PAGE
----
1. Of the 87 million millennials in the United States, only 56% are white.
(Source: CNN Business)
There are a lot more millennials in the workplace than baby boomers, and they are much more diverse. Of the 76 million baby boomers, 72% are white.
As the United States’ population becomes increasingly diverse, workplace diversity is expected to double in the coming years.
2. 91% of companies have implemented a workplace diversity program.
Although this percentage is pretty high, looking at the statistics on diversity in the workplace will show you that a majority of employees don’t feel like they actually benefit from workplace diversity programs. In fact, only 27% of female employees report that they have seen the benefits.
This is possibly due to companies taking a passive approach to workplace diversity, which almost always leads to failure.
3. General opinion on workplace diversity in the technology, financial services, and healthcare sectors is 52% positive and 31% negative.
(Source: McKinsey & Company)
On the other hand, opinions on inclusion are 61% negative and only 29% positive.
These diversity and inclusion trends in the workplace emphasize the need for more inclusion efforts in even the most diverse companies.
Recruiting diverse employees just doesn’t cut it; a culture of inclusion and equal opportunities is needed for employees to thrive.
4. 71% of organizations want to have a more inclusive environment in the future.
Although a huge percentage of organizations aspire to be more inclusive, the actual data does not coincide with this intention.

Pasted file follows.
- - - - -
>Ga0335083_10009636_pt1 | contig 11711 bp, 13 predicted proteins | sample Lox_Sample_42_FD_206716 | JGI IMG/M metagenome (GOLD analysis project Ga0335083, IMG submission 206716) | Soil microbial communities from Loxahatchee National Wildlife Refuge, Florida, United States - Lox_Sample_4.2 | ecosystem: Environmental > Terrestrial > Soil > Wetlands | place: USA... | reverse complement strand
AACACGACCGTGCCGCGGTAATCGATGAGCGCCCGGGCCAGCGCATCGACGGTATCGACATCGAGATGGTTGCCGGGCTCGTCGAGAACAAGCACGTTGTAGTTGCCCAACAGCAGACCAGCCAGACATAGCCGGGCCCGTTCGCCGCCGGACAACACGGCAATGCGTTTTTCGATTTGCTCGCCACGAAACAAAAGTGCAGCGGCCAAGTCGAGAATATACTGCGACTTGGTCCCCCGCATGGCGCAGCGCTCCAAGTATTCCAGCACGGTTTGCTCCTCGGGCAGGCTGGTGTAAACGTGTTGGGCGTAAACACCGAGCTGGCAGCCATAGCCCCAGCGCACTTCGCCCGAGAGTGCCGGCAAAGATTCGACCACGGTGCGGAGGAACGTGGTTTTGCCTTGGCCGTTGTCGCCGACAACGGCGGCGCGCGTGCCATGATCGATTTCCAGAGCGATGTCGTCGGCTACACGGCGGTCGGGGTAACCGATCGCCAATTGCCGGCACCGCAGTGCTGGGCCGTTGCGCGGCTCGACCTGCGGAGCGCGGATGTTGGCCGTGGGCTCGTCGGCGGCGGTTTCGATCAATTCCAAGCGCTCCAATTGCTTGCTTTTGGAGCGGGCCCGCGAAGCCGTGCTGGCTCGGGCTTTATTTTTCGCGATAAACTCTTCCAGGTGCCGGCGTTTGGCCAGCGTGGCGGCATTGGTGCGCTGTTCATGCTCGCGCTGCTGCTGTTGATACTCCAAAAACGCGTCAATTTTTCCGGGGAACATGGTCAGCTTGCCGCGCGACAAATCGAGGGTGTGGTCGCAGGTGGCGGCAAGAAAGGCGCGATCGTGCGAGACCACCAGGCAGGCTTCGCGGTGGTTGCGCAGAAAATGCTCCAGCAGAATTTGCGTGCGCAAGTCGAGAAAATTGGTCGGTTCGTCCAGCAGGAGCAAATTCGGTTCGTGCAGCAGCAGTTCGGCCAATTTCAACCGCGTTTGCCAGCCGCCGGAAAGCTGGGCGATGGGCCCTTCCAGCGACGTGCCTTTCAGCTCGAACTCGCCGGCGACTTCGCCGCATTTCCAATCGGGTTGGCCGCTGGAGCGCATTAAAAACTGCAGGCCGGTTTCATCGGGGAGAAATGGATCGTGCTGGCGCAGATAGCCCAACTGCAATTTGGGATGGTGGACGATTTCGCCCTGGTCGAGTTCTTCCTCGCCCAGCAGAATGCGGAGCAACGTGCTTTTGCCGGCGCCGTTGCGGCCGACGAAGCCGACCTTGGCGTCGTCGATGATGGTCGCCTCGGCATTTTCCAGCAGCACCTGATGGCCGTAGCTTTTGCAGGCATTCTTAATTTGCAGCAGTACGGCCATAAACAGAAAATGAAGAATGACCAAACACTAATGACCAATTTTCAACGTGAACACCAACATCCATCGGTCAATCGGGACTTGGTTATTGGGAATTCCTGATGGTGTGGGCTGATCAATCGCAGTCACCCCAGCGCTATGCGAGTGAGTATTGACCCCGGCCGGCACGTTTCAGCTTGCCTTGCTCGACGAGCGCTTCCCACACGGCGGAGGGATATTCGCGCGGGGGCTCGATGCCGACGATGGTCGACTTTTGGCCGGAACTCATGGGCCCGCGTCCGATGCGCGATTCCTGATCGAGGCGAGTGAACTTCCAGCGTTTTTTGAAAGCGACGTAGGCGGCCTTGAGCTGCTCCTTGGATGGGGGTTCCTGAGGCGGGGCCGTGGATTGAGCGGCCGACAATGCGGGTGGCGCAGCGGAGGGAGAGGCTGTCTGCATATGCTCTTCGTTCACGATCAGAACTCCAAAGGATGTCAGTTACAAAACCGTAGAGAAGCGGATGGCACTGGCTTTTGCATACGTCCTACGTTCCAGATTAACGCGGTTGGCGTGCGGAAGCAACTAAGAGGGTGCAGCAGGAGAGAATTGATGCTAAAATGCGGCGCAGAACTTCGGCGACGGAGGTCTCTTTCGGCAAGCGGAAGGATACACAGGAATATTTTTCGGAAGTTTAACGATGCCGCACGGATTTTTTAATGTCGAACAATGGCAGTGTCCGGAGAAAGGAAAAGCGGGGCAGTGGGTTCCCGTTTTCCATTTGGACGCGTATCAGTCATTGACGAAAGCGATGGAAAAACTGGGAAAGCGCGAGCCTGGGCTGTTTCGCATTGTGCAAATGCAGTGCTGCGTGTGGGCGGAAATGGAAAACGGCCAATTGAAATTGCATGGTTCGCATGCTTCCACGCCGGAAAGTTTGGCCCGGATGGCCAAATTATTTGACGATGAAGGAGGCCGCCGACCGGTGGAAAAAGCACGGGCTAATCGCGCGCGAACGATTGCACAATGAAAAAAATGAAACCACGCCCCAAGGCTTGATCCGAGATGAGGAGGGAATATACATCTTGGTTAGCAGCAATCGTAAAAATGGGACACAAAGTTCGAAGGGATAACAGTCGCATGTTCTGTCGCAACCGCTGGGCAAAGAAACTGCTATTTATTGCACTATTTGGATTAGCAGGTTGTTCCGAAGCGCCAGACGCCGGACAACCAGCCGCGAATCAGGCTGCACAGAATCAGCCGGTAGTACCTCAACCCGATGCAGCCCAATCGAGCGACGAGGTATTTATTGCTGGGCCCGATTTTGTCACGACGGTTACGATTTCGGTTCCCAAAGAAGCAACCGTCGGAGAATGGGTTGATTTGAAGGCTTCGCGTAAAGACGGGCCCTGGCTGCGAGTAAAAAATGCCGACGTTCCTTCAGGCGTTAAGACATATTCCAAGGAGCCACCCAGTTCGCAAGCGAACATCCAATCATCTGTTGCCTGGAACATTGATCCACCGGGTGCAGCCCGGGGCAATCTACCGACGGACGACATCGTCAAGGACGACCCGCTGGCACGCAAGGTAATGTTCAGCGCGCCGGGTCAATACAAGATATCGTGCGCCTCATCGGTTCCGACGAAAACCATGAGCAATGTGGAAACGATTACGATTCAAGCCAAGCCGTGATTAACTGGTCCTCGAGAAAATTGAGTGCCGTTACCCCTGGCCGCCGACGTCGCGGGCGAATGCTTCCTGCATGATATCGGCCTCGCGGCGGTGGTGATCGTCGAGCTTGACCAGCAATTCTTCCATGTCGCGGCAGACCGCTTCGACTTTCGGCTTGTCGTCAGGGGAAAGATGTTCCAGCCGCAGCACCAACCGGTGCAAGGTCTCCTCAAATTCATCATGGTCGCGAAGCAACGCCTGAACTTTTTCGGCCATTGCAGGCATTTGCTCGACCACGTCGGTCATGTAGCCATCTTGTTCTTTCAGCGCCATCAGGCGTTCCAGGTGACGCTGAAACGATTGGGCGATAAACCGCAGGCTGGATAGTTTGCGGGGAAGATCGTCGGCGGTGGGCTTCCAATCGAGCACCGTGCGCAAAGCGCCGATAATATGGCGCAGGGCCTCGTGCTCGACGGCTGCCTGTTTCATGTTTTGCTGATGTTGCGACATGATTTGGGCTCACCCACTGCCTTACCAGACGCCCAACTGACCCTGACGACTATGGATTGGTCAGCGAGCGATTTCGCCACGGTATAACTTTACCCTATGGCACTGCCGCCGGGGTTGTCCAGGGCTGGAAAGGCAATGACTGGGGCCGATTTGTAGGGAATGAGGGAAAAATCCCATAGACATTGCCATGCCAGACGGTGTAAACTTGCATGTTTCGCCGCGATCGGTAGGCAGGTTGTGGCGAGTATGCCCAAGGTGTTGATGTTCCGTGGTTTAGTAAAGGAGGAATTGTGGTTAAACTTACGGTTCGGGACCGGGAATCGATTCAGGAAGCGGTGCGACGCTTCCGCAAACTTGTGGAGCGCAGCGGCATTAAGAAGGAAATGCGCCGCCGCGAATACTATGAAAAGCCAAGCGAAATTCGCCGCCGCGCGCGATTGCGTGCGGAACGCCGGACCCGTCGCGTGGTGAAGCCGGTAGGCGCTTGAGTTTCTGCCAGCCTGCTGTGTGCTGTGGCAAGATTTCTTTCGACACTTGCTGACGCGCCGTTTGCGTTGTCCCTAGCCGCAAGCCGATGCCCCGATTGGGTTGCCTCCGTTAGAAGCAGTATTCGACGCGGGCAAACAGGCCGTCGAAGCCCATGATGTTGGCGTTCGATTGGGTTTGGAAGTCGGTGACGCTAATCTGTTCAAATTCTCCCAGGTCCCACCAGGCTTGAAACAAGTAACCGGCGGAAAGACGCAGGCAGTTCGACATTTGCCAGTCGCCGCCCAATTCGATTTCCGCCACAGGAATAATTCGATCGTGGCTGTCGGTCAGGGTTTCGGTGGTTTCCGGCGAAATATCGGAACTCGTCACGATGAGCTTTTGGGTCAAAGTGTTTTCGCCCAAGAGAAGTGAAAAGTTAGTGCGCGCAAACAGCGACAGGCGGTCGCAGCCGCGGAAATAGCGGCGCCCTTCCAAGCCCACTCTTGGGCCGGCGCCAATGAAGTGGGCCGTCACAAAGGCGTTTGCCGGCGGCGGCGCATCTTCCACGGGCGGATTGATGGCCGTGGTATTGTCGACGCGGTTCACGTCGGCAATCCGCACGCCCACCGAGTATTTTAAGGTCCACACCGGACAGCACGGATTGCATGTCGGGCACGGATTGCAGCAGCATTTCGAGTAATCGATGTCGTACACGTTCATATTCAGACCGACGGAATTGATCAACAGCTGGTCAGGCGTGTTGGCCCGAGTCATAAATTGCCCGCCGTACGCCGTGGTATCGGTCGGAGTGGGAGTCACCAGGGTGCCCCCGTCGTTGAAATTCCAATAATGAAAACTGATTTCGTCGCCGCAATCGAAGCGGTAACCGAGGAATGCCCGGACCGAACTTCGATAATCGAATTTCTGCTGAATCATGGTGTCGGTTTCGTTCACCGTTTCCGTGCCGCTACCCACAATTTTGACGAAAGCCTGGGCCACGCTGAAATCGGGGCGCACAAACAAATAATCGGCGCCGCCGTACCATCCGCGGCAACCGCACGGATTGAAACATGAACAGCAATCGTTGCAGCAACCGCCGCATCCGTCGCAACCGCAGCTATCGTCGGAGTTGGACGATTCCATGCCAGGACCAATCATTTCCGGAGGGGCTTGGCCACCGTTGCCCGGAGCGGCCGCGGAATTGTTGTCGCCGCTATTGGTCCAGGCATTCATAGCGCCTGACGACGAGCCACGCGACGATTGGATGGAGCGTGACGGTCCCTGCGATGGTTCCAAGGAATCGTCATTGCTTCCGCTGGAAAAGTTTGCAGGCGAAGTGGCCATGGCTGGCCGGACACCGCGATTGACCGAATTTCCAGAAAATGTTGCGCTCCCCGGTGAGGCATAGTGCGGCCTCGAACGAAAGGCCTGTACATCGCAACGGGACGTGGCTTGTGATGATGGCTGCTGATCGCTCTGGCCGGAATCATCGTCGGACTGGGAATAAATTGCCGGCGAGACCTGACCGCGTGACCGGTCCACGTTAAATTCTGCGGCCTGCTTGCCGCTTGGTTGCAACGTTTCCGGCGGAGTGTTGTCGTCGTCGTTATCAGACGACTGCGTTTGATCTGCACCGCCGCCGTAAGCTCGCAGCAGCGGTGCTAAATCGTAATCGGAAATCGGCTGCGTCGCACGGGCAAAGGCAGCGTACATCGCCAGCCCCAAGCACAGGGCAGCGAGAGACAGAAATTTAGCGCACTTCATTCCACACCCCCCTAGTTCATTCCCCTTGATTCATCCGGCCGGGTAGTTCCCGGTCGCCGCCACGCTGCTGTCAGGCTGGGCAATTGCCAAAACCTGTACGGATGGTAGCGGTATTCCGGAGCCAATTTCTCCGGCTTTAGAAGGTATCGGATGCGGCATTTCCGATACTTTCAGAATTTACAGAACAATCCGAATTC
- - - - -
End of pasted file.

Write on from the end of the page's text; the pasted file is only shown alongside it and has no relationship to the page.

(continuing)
According to research, this could be because companies fail to understand the depth of change needed to improve diversity in the workplace statistics.
Common mistakes lie in implementing programs and policies without a culture reset.
5. Africa has the highest percentage of employees who think diversity and inclusion are important or extremely important.
Around 79% of respondents in Africa consider diversity and inclusion as an important workplace issue.
On the other hand, the lowest percentage belongs to Central and Eastern Europe, at 60%. Still, more than half of the respondents perceive current workplace diversity trends as a pressing topic.
6. 42% of employees agree that diversity is a hindrance to employee progression in their company.
Compared to gender, age is a greater determinant of how much diversity is perceived as a hindrance to employee progression.
This is evident in the fact that 49% of respondents between 18 and 29 years old agreed with this perception, whereas for those over 60 years old, only 20% agreed that diversity stats in the workplace affect employee progression.
7. 80% of American workers in the tech industry agree that diversity and inclusion are vital.
Despite this, there is still a huge gap between intention and action in a majority of workplaces since only less than 30% of minorities in the workplace feel represented and included.
Additionally, over the years, there has been a decline in individual participation to create positive changes.